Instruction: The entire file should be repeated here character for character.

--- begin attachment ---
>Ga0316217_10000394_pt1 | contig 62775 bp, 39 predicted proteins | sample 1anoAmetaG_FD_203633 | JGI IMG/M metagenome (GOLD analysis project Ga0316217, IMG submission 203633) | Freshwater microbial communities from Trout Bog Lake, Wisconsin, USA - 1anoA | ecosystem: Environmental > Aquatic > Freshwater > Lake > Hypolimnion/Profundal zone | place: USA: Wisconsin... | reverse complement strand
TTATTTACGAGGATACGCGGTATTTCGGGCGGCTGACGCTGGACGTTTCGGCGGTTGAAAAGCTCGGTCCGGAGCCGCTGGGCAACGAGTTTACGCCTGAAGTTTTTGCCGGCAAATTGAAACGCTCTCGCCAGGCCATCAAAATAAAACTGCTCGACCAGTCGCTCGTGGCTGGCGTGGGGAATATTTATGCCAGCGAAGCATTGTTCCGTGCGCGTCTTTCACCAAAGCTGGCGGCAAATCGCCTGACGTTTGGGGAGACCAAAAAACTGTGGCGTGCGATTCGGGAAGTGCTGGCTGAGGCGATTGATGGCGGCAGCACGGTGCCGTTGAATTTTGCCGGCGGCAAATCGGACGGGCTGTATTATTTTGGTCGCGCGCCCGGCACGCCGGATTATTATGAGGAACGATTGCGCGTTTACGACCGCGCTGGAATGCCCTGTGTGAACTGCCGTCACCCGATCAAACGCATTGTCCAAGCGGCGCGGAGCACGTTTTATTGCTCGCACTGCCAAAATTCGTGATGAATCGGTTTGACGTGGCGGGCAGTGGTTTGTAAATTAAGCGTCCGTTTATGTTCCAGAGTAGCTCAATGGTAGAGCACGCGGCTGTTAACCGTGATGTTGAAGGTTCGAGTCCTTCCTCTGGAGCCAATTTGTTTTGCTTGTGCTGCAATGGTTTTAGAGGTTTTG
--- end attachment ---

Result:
>Ga0316217_10000394_pt1 | contig 62775 bp, 39 predicted proteins | sample 1anoAmetaG_FD_203633 | JGI IMG/M metagenome (GOLD analysis project Ga0316217, IMG submission 203633) | Freshwater microbial communities from Trout Bog Lake, Wisconsin, USA - 1anoA | ecosystem: Environmental > Aquatic > Freshwater > Lake > Hypolimnion/Profundal zone | place: USA: Wisconsin... | reverse complement strand
TTATTTACGAGGATACGCGGTATTTCGGGCGGCTGACGCTGGACGTTTCGGCGGTTGAAAAGCTCGGTCCGGAGCCGCTGGGCAACGAGTTTACGCCTGAAGTTTTTGCCGGCAAATTGAAACGCTCTCGCCAGGCCATCAAAATAAAACTGCTCGACCAGTCGCTCGTGGCTGGCGTGGGGAATATTTATGCCAGCGAAGCATTGTTCCGTGCGCGTCTTTCACCAAAGCTGGCGGCAAATCGCCTGACGTTTGGGGAGACCAAAAAACTGTGGCGTGCGATTCGGGAAGTGCTGGCTGAGGCGATTGATGGCGGCAGCACGGTGCCGTTGAATTTTGCCGGCGGCAAATCGGACGGGCTGTATTATTTTGGTCGCGCGCCCGGCACGCCGGATTATTATGAGGAACGATTGCGCGTTTACGACCGCGCTGGAATGCCCTGTGTGAACTGCCGTCACCCGATCAAACGCATTGTCCAAGCGGCGCGGAGCACGTTTTATTGCTCGCACTGCCAAAATTCGTGATGAATCGGTTTGACGTGGCGGGCAGTGGTTTGTAAATTAAGCGTCCGTTTATGTTCCAGAGTAGCTCAATGGTAGAGCACGCGGCTGTTAACCGTGATGTTGAAGGTTCGAGTCCTTCCTCTGGAGCCAATTTGTTTTGCTTGTGCTGCAATGGTTTTAGAGGTTTTG